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Analysis: Croatia's Leaders Speak About EU Membership

  • Patrick Moore

http://gdb.rferl.org/9932A127-5B8D-4975-9524-CE6537FFD035_w203.jpg --> http://gdb.rferl.org/9932A127-5B8D-4975-9524-CE6537FFD035_mw800_mh600.jpg On 18 June, the EU formally gave Croatia membership-candidate status with negotiations set to begin in early 2005. This was welcome news in Croatia because both the current center-right government and its center-left predecessor had made obtaining EU membership their top overall priority.

Later that day, several of Croatia's top leaders spoke to the broadcasters of RFE/RL's South Slavic and Albanian Languages Service about the news from Brussels and the road ahead.

President Stipe Mesic said that "membership in the European Union is the most important strategic goal of the Republic of Croatia...[and of] all of us, all citizens regardless of their political allegiance. The [EU's decision] is clearly recognition of all that we have achieved so far in order to make ourselves acceptable to a united Europe."

But the president stressed that there is still much to do, adding that "what we have done so far...was not always easy" because some people did not understand what was at stake and others did not want to understand. "What we have before us will not be easier than what we have already done," Mesic noted.

Prime Minister Ivo Sanader was particularly happy because his Croatian Democratic Community (HDZ) had managed to convince the EU in less than six months that it was indeed a reformed party and not the narrowly nationalistic one led for a decade by the late President Franjo Tudjman (see "RFE/RL Balkan Report," 5 December 2003). Sanader told RFE/RL that "if we speak in the language of the stock market, then [Croatia's] stocks rose appreciably today. Croatia received its [recognition] as a stable country, a country that has a stable democracy and a stable market economy. This, in turn, will strengthen our economy. At the same time, I think that this was a big success for my government."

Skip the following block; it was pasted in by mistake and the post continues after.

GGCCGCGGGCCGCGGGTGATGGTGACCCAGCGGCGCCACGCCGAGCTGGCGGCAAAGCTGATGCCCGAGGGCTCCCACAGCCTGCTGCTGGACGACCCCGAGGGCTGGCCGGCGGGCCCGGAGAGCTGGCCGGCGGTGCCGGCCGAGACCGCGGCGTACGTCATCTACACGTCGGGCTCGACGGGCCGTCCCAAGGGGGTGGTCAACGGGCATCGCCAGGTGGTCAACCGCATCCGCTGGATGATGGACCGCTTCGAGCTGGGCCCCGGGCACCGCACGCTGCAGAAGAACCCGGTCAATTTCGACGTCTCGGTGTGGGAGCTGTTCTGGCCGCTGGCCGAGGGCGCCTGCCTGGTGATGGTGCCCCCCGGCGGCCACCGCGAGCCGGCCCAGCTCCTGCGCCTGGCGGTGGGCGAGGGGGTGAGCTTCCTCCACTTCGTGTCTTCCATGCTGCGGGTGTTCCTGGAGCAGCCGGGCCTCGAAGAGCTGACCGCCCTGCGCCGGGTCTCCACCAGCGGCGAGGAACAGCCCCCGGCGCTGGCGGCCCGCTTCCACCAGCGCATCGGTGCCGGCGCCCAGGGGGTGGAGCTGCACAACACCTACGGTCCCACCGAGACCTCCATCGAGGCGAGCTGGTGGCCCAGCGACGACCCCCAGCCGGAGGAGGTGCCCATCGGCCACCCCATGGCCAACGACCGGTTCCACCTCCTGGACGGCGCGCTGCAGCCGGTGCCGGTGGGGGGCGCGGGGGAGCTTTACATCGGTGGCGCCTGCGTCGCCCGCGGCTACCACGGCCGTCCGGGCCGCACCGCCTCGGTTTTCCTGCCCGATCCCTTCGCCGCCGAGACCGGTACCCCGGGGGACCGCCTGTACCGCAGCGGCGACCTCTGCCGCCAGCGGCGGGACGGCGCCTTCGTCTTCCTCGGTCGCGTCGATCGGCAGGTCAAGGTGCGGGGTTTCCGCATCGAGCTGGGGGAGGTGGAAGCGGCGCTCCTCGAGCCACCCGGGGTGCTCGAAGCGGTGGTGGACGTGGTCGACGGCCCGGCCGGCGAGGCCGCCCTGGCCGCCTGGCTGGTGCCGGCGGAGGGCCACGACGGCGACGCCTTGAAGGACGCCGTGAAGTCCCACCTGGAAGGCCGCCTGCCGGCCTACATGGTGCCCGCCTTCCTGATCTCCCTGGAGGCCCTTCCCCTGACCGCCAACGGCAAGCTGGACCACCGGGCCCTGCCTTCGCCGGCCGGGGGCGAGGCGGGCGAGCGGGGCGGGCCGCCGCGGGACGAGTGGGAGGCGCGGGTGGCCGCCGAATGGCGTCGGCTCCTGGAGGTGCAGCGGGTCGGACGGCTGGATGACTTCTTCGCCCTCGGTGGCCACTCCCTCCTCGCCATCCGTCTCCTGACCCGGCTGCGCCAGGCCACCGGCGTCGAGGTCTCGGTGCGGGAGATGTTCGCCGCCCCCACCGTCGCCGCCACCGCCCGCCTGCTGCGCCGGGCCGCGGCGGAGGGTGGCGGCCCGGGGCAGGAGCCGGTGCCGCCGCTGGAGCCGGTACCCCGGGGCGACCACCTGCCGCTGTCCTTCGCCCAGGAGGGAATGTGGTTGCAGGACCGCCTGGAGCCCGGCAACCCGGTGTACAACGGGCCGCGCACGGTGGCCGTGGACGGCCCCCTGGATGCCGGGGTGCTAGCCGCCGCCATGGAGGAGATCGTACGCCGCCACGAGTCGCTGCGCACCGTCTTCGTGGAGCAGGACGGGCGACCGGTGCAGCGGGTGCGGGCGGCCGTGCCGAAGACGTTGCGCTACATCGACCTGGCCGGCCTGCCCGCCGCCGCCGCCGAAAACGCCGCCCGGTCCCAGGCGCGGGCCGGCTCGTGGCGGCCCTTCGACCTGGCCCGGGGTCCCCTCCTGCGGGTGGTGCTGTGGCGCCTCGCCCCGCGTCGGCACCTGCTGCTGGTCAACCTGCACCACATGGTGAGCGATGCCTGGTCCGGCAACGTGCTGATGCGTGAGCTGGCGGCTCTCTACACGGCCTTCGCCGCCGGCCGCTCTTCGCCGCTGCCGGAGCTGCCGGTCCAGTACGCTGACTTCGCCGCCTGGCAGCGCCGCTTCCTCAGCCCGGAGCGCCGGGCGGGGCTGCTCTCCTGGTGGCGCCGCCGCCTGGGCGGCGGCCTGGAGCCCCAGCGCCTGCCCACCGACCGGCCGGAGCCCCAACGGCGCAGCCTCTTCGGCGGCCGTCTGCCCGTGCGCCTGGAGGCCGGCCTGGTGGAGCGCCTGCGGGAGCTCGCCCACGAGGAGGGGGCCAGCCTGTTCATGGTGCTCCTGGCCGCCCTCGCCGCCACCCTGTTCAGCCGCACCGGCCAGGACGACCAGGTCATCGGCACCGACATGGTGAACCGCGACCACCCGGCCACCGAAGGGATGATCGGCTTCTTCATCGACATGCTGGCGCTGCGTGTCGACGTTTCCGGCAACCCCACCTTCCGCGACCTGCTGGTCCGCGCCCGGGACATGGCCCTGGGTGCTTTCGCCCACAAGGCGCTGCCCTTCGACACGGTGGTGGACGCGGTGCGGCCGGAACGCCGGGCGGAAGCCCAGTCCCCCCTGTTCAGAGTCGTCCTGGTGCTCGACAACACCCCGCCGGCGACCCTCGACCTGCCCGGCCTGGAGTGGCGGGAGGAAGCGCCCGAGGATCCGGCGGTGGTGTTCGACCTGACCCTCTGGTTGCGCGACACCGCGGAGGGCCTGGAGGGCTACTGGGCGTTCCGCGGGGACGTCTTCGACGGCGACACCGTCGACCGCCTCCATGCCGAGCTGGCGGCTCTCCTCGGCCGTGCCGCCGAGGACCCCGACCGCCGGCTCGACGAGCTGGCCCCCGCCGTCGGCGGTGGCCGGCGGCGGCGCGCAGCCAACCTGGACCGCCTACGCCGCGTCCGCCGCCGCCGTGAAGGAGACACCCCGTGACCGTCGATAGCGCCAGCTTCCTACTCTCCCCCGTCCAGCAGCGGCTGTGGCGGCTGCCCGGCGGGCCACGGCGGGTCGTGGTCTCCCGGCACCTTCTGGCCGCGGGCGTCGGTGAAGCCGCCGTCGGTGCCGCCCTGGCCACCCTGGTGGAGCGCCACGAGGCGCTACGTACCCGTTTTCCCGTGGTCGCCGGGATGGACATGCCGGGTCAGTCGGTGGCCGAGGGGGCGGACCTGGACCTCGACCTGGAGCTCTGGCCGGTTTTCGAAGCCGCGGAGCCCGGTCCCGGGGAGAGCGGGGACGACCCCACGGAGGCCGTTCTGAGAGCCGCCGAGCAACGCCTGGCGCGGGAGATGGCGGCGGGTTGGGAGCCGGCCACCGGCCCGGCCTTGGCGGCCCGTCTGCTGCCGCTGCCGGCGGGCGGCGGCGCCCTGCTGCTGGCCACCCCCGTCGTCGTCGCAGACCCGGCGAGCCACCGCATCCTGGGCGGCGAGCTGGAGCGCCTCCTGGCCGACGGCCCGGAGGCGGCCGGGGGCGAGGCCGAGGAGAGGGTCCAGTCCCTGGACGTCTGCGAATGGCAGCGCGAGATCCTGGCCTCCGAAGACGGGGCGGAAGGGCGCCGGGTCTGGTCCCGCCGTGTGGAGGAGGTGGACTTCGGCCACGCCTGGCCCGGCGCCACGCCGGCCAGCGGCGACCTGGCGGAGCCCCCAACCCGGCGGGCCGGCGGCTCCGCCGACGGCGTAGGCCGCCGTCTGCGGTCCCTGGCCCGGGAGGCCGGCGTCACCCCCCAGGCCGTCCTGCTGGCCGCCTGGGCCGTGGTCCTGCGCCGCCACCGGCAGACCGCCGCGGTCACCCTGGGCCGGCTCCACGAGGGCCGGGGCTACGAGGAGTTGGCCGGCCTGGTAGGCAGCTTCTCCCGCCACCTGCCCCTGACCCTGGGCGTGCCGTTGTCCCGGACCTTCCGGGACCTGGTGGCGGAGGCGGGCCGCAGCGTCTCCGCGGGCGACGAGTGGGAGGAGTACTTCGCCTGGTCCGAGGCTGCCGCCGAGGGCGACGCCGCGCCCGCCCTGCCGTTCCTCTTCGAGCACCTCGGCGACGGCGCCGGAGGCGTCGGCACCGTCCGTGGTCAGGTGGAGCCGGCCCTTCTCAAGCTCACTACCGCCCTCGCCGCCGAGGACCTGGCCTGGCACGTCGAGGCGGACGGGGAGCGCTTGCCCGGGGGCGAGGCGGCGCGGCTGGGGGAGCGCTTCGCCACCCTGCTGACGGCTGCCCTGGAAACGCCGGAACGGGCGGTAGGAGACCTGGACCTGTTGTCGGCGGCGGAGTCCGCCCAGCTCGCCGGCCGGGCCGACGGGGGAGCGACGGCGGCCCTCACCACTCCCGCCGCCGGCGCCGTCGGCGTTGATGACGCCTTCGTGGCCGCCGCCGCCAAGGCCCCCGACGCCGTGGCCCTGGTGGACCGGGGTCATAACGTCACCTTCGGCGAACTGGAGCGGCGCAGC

Zlatko Tomcic, whose Croatian Peasant Party (HSS) supports the government in the parliament, said that it is not important whether Croatia joins the EU in 2007, 2008, or 2009. He stressed that the country will not only become part of a huge market but will also join with those countries with which it truly shares common values of freedom, democracy, and the rule of law.
"What we have before us will not be easier than what we have already done." -- President Mesic


Foreign Minister and veteran diplomat Miomir Zuzul noted that the membership negotiations might last a long time, or at least as long as it takes to find the right compromises. "It is not in the interest of either the EU or the European Commission to talk for 10 years because that would be expensive" and a waste of time, he added. But once the talks begin, Croatia's goal should not be to obtain membership as quickly as possible but to do so on the best terms it can get in keeping with its own interests.

Zuzul's predecessor as foreign minister, Tonino Picula, stressed that Croatia has a tough time ahead of it because it has to deal with an expanded EU of 25 members, including its sometimes problematic neighbors, Italy and Slovenia. Picula added that Rome and Ljubljana can be expected to defend their own national interests while presenting their cases in "European" terms. Croatian diplomacy will require skill and perseverance to succeed, he concluded.
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